Follow us on Instagram
Try our daily mini crossword
Play our latest news quiz
Download our new app on iOS/Android!

Why we should care about local politics

Princeton council

A meeting of the Council of Princeton in 2017.

Photo Credit: Hannah Wang / The Daily Princetonian

At Princeton, we are inundated with messages that emphasize the necessity of civic engagement. For example, the Vote100 campaign urges Princetonians to vote in national elections, with a mission to achieve 100 percent voter turnout on campus.

As of publishing this piece, tomorrow, Tuesday, Nov. 5, is Election Day. Citizens in Princeton and across the state and nation, however, will not be voting for presidential and Senate candidates, who so often dominate the political landscape. Rather, they will be voting on local candidates and measures.


Becoming well-versed in national politics is admirable; national politics ought to command more of our attention. With a voter turnout of 55 percent in the 2016 presidential election, it is crucial that we incentivize and encourage national voter participation.

National politics, however, consume the overwhelming majority of media attention and thus obscure local government, a possibly more impactful level of politics.

Before I launch into my crusade for local politics, ask yourself the following: in your hometown, what is the name of your mayor? Can you name any of your council members? What about the members of your local school board, many of whom your city or town elected and who have control over the school you attended?

Now that you have considered these questions for your own home, what about local representatives for the town of Princeton? Though the municipal building is a few minutes from campus, I would guess that few students know the representatives’ names.

I assume most of us can’t answer those questions (that majority included me, until I worked with my city government over the summer). What little push there is for civic engagement in schools largely concerns the national level. Many of us are unaware of how local politics function or how we can participate. For example, between 2012 and 2014, an average of just 19 percent of Americans contacted local elected officials.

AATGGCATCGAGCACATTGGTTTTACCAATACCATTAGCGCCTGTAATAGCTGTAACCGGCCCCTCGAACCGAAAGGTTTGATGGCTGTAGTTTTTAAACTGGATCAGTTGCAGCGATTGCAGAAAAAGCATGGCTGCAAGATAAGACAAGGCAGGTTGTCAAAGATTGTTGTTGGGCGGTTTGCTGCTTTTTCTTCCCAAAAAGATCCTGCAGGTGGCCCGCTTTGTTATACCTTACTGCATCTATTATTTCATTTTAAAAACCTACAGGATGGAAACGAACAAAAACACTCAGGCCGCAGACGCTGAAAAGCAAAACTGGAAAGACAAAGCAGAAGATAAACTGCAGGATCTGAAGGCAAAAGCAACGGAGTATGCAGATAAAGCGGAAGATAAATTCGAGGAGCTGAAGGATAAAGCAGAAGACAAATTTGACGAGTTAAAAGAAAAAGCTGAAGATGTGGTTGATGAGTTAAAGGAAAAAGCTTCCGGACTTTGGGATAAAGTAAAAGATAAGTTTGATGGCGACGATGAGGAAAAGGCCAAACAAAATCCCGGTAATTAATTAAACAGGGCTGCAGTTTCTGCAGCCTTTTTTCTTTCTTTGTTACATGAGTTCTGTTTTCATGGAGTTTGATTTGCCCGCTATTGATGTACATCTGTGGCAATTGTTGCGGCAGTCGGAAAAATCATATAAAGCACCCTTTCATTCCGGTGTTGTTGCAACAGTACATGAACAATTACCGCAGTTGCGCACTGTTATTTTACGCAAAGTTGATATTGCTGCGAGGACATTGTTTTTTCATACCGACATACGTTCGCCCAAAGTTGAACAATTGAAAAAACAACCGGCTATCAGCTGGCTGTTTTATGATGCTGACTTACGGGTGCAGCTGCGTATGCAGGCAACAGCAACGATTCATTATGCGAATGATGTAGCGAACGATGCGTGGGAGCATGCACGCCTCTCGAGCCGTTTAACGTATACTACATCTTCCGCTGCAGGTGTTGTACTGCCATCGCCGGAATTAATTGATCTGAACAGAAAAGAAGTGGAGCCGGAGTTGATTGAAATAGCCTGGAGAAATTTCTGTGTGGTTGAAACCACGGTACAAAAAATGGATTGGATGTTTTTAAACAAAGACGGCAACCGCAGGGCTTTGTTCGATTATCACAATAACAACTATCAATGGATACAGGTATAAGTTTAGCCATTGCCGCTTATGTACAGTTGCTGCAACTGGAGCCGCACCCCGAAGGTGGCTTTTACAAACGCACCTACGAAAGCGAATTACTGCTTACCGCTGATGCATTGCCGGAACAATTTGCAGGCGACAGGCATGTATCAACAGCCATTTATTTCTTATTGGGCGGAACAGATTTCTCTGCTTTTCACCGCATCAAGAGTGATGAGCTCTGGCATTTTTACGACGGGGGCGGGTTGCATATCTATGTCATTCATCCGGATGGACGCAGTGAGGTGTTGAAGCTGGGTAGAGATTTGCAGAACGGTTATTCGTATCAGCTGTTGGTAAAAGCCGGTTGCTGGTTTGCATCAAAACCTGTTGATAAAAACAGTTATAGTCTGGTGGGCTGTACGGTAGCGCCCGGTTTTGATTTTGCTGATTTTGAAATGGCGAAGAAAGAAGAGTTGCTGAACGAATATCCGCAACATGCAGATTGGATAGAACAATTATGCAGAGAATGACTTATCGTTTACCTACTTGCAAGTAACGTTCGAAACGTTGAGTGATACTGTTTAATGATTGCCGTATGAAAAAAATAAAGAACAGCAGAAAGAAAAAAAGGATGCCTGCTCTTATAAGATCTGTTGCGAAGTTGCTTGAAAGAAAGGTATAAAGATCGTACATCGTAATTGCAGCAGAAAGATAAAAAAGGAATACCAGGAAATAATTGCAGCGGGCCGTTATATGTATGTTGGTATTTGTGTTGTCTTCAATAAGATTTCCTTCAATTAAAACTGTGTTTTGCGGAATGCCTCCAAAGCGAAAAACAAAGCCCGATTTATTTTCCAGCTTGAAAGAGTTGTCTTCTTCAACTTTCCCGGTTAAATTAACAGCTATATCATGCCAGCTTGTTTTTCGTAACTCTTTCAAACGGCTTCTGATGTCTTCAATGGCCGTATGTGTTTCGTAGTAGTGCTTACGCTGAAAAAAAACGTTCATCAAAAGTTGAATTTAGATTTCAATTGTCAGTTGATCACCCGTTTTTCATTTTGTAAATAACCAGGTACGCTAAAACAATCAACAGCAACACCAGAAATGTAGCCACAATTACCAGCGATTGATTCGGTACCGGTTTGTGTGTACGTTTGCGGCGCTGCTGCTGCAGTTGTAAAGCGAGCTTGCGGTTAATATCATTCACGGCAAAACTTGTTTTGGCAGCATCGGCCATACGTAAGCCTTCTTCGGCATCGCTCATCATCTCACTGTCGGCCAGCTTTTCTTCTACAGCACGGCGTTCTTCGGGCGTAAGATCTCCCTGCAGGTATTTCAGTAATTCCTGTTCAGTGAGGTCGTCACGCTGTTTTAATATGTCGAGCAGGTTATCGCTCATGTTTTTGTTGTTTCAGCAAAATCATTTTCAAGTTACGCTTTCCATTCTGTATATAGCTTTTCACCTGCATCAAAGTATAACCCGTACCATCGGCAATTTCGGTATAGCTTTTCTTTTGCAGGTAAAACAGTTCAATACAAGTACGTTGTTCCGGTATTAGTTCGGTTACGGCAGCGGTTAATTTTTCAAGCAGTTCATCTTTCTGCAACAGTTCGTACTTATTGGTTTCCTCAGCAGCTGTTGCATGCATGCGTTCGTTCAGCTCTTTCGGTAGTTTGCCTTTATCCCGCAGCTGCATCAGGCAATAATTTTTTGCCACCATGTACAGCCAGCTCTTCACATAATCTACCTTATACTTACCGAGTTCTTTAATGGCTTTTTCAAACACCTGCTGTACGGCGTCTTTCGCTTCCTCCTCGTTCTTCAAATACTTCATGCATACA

In light of our collective failure to engage, I not only believe that local government ought to be elevated into the public line of sight, but also I feel that it should take firm precedence over national politics.


First, the work done by city and town governments is often much more tangible and impactful in the context of our day-to-day lives. Local representatives manage zoning, transportation, and, perhaps most importantly, education. Thus, the businesses you see on Nassau Street and the quality of local public schools are a result of the work of the Princeton Council and an elected Board of Education.

Second, local government, because of its scale and sphere of influence, is the most accessible way to make an impact. There is an open door for you to make your voice heard in the community; all you have to do is contact a representative or show up to a council meeting. And your voice can most often translate into an immediate change for your community.

These representatives are much more accessible to the public than, for example, a state or national senator might be. (Mayor Liz Lempert of Princeton holds office hours in the Princeton Public Library!)

Understanding and becoming involved in local politics empowers citizens. With more people speaking up, local politicians are more aware of the needs of their community. More importantly, citizens can forge real connections with their politicians.

Get the best of ‘the Prince’ delivered straight to your inbox. Subscribe now »

In a time when faith in government is shockingly low, increased engagement in local politics may be a concrete solution for restoring the severed connection between citizens and their representatives. Through my interactions with the Cincinnati council members and their staff, I developed a deep appreciation for their work, and my political cynicism somewhat dampened.

No longer were my representatives distant or opaque figures; instead, they were concrete and personable individuals. This new personal connection with government officials also prompted me to participate and advocate in local politics — perhaps my experience could be instructive for others.

As Princeton students, we should take it upon ourselves to know the names of local representatives and the avenues through which we can make our voices heard.

Emma Treadway is a sophomore from Cincinnati, Ohio. She can be reached at